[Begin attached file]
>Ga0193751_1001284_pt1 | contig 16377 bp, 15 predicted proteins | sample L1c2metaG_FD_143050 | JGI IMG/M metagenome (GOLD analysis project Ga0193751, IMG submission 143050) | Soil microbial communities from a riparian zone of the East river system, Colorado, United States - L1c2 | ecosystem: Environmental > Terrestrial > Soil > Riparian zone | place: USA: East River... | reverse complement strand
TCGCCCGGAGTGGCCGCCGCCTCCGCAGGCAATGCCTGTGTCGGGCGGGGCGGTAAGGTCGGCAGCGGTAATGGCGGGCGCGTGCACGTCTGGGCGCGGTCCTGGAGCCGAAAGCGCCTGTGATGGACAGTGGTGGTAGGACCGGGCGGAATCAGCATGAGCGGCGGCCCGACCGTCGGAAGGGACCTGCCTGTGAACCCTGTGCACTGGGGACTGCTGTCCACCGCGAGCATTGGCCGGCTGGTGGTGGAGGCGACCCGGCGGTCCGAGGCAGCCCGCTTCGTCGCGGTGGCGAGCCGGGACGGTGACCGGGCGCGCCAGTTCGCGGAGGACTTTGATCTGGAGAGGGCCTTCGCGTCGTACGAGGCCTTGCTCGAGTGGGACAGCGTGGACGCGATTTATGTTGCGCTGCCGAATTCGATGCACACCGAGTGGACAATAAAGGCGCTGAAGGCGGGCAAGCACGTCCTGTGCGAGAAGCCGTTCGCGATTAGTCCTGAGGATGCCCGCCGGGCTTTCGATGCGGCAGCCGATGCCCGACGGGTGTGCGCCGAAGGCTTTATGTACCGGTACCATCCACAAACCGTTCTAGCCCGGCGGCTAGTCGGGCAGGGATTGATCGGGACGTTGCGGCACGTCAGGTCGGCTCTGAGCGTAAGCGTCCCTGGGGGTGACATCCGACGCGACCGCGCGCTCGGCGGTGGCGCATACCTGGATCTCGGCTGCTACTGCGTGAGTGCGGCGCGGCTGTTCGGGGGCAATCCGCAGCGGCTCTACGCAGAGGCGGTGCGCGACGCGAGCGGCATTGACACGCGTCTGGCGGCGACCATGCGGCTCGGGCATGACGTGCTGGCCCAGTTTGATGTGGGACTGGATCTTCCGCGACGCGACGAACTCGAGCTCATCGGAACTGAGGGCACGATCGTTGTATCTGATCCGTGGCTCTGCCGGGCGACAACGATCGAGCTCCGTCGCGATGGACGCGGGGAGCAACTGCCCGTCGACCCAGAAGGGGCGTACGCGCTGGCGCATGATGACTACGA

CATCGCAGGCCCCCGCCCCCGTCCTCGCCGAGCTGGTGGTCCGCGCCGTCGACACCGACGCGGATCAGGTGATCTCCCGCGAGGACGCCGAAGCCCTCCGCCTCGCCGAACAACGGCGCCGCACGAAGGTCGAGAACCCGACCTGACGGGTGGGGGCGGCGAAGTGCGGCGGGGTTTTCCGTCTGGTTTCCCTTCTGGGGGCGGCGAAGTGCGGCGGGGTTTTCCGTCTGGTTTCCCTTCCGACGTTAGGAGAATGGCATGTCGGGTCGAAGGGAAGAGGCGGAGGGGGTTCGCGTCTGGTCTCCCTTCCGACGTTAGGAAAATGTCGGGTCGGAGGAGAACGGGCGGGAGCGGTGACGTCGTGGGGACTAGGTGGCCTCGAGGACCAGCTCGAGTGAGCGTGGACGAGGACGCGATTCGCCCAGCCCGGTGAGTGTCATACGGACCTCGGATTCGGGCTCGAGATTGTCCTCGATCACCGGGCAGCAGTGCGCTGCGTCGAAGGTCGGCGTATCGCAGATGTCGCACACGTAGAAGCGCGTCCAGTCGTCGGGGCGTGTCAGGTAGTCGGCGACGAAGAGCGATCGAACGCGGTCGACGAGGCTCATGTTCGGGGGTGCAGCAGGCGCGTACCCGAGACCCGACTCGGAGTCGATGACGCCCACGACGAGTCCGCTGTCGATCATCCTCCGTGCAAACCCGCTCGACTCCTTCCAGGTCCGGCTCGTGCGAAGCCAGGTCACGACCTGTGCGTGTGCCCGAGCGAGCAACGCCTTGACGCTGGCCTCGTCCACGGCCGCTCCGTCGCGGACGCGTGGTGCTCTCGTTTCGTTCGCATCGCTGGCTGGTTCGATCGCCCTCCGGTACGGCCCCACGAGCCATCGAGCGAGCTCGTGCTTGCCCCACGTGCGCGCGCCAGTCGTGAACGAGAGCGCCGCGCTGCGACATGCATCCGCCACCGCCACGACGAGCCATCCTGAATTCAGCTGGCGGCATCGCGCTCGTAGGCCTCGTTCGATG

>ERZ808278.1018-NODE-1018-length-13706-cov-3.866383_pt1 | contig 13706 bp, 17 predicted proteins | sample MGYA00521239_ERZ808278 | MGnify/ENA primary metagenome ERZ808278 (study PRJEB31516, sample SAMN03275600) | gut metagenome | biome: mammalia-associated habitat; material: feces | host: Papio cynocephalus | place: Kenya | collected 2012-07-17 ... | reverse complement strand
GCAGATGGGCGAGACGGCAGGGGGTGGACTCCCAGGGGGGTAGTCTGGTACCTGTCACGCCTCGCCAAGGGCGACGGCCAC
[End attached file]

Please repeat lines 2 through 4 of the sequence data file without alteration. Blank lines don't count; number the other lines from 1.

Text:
TCGCCCGGAGTGGCCGCCGCCTCCGCAGGCAATGCCTGTGTCGGGCGGGGCGGTAAGGTCGGCAGCGGTAATGGCGGGCGCGTGCACGTCTGGGCGCGGTCCTGGAGCCGAAAGCGCCTGTGATGGACAGTGGTGGTAGGACCGGGCGGAATCAGCATGAGCGGCGGCCCGACCGTCGGAAGGGACCTGCCTGTGAACCCTGTGCACTGGGGACTGCTGTCCACCGCGAGCATTGGCCGGCTGGTGGTGGAGGCGACCCGGCGGTCCGAGGCAGCCCGCTTCGTCGCGGTGGCGAGCCGGGACGGTGACCGGGCGCGCCAGTTCGCGGAGGACTTTGATCTGGAGAGGGCCTTCGCGTCGTACGAGGCCTTGCTCGAGTGGGACAGCGTGGACGCGATTTATGTTGCGCTGCCGAATTCGATGCACACCGAGTGGACAATAAAGGCGCTGAAGGCGGGCAAGCACGTCCTGTGCGAGAAGCCGTTCGCGATTAGTCCTGAGGATGCCCGCCGGGCTTTCGATGCGGCAGCCGATGCCCGACGGGTGTGCGCCGAAGGCTTTATGTACCGGTACCATCCACAAACCGTTCTAGCCCGGCGGCTAGTCGGGCAGGGATTGATCGGGACGTTGCGGCACGTCAGGTCGGCTCTGAGCGTAAGCGTCCCTGGGGGTGACATCCGACGCGACCGCGCGCTCGGCGGTGGCGCATACCTGGATCTCGGCTGCTACTGCGTGAGTGCGGCGCGGCTGTTCGGGGGCAATCCGCAGCGGCTCTACGCAGAGGCGGTGCGCGACGCGAGCGGCATTGACACGCGTCTGGCGGCGACCATGCGGCTCGGGCATGACGTGCTGGCCCAGTTTGATGTGGGACTGGATCTTCCGCGACGCGACGAACTCGAGCTCATCGGAACTGAGGGCACGATCGTTGTATCTGATCCGTGGCTCTGCCGGGCGACAACGATCGAGCTCCGTCGCGATGGACGCGGGGAGCAACTGCCCGTCGACCCAGAAGGGGCGTACGCGCTGGCGCATGATGACTACGA

CATCGCAGGCCCCCGCCCCCGTCCTCGCCGAGCTGGTGGTCCGCGCCGTCGACACCGACGCGGATCAGGTGATCTCCCGCGAGGACGCCGAAGCCCTCCGCCTCGCCGAACAACGGCGCCGCACGAAGGTCGAGAACCCGACCTGACGGGTGGGGGCGGCGAAGTGCGGCGGGGTTTTCCGTCTGGTTTCCCTTCTGGGGGCGGCGAAGTGCGGCGGGGTTTTCCGTCTGGTTTCCCTTCCGACGTTAGGAGAATGGCATGTCGGGTCGAAGGGAAGAGGCGGAGGGGGTTCGCGTCTGGTCTCCCTTCCGACGTTAGGAAAATGTCGGGTCGGAGGAGAACGGGCGGGAGCGGTGACGTCGTGGGGACTAGGTGGCCTCGAGGACCAGCTCGAGTGAGCGTGGACGAGGACGCGATTCGCCCAGCCCGGTGAGTGTCATACGGACCTCGGATTCGGGCTCGAGATTGTCCTCGATCACCGGGCAGCAGTGCGCTGCGTCGAAGGTCGGCGTATCGCAGATGTCGCACACGTAGAAGCGCGTCCAGTCGTCGGGGCGTGTCAGGTAGTCGGCGACGAAGAGCGATCGAACGCGGTCGACGAGGCTCATGTTCGGGGGTGCAGCAGGCGCGTACCCGAGACCCGACTCGGAGTCGATGACGCCCACGACGAGTCCGCTGTCGATCATCCTCCGTGCAAACCCGCTCGACTCCTTCCAGGTCCGGCTCGTGCGAAGCCAGGTCACGACCTGTGCGTGTGCCCGAGCGAGCAACGCCTTGACGCTGGCCTCGTCCACGGCCGCTCCGTCGCGGACGCGTGGTGCTCTCGTTTCGTTCGCATCGCTGGCTGGTTCGATCGCCCTCCGGTACGGCCCCACGAGCCATCGAGCGAGCTCGTGCTTGCCCCACGTGCGCGCGCCAGTCGTGAACGAGAGCGCCGCGCTGCGACATGCATCCGCCACCGCCACGACGAGCCATCCTGAATTCAGCTGGCGGCATCGCGCTCGTAGGCCTCGTTCGATG

>ERZ808278.1018-NODE-1018-length-13706-cov-3.866383_pt1 | contig 13706 bp, 17 predicted proteins | sample MGYA00521239_ERZ808278 | MGnify/ENA primary metagenome ERZ808278 (study PRJEB31516, sample SAMN03275600) | gut metagenome | biome: mammalia-associated habitat; material: feces | host: Papio cynocephalus | place: Kenya | collected 2012-07-17 ... | reverse complement strand